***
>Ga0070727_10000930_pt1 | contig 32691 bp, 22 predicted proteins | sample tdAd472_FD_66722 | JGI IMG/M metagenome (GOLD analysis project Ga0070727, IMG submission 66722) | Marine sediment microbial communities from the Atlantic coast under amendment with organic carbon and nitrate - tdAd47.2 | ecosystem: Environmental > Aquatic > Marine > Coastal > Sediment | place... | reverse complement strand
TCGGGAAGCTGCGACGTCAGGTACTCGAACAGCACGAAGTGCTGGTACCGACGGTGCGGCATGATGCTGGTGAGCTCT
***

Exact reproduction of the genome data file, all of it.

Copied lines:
>Ga0070727_10000930_pt1 | contig 32691 bp, 22 predicted proteins | sample tdAd472_FD_66722 | JGI IMG/M metagenome (GOLD analysis project Ga0070727, IMG submission 66722) | Marine sediment microbial communities from the Atlantic coast under amendment with organic carbon and nitrate - tdAd47.2 | ecosystem: Environmental > Aquatic > Marine > Coastal > Sediment | place... | reverse complement strand
TCGGGAAGCTGCGACGTCAGGTACTCGAACAGCACGAAGTGCTGGTACCGACGGTGCGGCATGATGCTGGTGAGCTCT